A Word from the Editor
In this issue, Sandrine Sanos tackles one of this season’s biopics, Violette, which follows the career of Violette Leduc from the Occupation to 1964 when she nearly won the Prix Goncourt. Martin Provost, the film’s director, constructed his narrative around the “making of a writer,” through Leduc’s encounters with Maurice Sachs, Simone de Beauvoir, and Jean Genet. Somewhat mystified by what she views as a reductive interpretation of Leduc, Sandrine Sanos provides us with a broader context within which to appreciate this path-breaking novelist.
In his review of Olivier Assayas’s Après mai, renamed Something in the Air for English-speaking audiences, Daniel Gordon explains the legacy of May 68 to teenagers in 1971 as they develop their own form of militancy. Gordon sorts out for us the groupuscules to which they adhered, and the cultural changes that a mere three years had brought. Assayas’s autobiographical film, he argues, provides more insights into radical youthful engagement than recent films on May 68 that have privileged sexual liberation.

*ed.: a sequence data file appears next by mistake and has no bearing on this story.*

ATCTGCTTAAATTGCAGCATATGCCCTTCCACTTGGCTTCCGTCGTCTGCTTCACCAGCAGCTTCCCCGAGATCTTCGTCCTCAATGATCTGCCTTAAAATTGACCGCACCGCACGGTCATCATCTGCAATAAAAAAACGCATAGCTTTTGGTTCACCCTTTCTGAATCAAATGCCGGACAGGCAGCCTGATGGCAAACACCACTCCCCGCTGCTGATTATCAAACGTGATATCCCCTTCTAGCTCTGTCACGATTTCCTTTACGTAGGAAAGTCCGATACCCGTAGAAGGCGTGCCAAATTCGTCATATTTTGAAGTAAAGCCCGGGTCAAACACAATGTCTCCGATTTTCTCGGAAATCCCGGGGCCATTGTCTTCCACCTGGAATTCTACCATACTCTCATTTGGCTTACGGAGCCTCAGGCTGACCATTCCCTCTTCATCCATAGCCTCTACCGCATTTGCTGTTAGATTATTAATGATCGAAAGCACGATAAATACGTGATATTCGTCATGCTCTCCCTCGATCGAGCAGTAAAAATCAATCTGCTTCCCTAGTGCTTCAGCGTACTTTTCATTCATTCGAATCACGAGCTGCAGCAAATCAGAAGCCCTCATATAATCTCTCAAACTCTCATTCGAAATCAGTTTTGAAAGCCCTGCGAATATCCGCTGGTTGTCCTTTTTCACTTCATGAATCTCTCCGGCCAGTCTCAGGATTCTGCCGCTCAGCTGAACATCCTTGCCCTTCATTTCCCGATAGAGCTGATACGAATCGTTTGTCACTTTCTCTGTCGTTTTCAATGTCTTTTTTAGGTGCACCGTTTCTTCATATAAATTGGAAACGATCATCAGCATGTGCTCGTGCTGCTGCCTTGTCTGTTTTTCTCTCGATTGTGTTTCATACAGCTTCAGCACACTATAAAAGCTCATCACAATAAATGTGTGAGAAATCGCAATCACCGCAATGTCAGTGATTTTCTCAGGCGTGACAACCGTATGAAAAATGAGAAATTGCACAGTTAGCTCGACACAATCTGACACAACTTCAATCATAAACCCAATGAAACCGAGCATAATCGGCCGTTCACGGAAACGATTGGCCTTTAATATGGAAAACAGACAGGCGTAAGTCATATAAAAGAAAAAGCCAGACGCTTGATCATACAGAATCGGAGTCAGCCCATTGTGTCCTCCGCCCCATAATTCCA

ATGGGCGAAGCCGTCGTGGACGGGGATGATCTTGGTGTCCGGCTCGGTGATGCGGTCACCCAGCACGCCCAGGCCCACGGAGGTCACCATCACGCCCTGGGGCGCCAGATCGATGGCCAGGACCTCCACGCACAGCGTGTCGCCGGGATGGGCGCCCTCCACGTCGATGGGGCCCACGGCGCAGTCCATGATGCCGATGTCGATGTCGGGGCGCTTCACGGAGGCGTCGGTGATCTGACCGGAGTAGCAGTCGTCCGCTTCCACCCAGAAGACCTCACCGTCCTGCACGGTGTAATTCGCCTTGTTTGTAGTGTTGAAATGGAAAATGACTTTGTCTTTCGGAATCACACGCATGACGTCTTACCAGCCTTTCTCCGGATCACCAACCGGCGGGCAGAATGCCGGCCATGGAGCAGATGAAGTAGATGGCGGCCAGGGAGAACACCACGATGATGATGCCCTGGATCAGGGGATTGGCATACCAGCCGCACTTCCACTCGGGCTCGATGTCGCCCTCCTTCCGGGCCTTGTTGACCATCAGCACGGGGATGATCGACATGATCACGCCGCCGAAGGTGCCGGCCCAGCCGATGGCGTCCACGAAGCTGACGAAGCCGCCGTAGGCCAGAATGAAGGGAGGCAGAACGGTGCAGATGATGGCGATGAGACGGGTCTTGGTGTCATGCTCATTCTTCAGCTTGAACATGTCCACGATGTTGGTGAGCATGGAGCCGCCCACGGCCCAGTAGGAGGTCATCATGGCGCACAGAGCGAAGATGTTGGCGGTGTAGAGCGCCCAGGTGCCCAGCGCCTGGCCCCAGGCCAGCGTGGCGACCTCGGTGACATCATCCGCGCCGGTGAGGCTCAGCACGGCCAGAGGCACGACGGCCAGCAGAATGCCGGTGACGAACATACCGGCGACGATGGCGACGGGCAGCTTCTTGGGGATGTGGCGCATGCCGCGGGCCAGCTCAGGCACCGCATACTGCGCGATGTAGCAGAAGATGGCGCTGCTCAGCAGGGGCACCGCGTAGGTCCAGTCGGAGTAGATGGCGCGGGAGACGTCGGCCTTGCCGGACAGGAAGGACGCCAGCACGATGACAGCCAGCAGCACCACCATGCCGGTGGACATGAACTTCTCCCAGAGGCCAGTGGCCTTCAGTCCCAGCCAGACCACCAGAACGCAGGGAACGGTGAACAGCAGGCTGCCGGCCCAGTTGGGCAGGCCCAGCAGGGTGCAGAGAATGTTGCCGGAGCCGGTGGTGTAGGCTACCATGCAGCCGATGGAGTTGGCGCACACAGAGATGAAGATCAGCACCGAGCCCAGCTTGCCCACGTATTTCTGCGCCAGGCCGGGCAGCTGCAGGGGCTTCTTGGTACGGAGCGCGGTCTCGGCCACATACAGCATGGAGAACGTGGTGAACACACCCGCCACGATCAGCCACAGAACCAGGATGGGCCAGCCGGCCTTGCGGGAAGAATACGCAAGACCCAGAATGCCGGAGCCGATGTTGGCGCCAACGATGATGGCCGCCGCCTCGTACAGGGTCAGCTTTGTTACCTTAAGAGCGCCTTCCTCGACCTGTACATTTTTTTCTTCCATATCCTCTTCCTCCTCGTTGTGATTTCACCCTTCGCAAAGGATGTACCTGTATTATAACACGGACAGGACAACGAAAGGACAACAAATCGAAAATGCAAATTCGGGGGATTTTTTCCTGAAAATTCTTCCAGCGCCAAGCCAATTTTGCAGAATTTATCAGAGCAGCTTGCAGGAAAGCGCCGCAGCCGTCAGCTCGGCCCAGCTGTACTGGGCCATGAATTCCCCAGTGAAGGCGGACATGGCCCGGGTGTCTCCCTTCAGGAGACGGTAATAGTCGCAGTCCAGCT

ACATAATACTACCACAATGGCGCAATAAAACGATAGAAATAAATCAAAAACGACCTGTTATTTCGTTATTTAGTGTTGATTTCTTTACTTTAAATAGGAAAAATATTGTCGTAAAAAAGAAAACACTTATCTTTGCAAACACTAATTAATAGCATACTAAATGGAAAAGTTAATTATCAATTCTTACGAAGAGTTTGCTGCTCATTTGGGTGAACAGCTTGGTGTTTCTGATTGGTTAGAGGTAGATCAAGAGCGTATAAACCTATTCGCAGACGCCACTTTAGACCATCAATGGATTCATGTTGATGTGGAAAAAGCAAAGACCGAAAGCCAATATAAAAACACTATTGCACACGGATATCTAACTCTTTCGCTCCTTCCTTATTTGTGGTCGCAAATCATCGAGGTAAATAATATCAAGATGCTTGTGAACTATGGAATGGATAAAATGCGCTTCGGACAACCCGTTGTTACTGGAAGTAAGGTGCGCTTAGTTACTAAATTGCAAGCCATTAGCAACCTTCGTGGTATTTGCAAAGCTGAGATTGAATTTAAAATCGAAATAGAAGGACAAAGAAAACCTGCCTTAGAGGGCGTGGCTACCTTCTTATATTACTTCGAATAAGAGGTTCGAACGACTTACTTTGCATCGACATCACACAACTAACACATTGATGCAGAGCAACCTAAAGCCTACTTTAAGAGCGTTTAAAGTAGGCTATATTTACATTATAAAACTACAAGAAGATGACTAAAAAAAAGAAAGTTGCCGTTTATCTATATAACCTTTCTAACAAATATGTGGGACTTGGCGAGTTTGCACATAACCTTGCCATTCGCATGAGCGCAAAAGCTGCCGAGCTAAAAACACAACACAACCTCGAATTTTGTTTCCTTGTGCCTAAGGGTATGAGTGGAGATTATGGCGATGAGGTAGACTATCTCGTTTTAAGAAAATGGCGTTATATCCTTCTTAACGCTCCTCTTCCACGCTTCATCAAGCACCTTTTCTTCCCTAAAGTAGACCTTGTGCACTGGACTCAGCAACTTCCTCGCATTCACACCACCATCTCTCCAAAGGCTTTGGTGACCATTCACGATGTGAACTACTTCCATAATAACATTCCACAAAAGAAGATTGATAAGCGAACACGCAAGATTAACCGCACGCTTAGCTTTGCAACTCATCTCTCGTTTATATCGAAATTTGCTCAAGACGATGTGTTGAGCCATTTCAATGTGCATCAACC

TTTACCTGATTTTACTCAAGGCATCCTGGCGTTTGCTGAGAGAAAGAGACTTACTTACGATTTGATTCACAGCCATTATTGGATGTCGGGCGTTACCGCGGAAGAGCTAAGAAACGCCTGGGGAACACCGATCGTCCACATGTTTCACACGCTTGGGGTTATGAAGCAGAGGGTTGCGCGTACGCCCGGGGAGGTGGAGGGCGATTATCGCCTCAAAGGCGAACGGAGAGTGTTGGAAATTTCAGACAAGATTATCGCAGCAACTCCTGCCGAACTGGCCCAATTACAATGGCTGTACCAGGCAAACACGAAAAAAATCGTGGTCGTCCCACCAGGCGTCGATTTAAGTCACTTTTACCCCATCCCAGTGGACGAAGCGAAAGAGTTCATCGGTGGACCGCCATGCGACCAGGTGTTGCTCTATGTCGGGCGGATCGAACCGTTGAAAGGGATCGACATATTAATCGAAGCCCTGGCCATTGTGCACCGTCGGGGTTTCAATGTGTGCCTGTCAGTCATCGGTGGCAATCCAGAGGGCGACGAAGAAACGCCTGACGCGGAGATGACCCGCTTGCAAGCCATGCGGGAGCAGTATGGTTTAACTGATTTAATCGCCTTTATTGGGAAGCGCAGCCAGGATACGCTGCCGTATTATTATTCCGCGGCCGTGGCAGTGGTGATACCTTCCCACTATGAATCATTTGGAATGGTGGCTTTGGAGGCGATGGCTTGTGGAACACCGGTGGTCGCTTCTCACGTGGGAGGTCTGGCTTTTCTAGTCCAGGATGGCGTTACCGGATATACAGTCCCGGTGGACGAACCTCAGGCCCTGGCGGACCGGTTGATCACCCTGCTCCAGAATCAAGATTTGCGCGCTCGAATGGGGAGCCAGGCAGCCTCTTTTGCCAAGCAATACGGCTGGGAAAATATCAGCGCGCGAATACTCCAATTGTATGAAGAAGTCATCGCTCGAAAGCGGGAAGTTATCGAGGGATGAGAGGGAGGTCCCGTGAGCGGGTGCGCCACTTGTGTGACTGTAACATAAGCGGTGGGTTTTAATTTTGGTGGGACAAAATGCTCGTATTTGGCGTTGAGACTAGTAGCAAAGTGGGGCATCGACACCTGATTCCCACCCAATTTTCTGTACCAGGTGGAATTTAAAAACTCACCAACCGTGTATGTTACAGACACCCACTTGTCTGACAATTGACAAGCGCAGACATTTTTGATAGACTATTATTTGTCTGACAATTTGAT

In our Classics in the Classroom section, Alex Fairfax-Cholmeley takes a look at the 1989 film and mini-series La Révolution française, now available on YouTube in a subtitled version. This makes the sprawling saga available for potential use in the classroom. Rather than fastening on the series’ weaknesses, Fairfax-Cholmeley explains what segments might offer interesting discussions, especially alongside other sources. These are not necessarily revolutionary incidents in-and-of themselves but include the film’s meticulous recreation of iconic revolutionary images or the depiction of printers’ workshops. I would go farther than our reviewer in suggesting that however clumsy (or inaccurate) by moments, almost any of the vignettes can serve that purpose. The question remains, as Fairfax-Cholmeley points out, whether such visual reconstitutions offer sufficient fodder for thought.
University at Buffalo, SUNY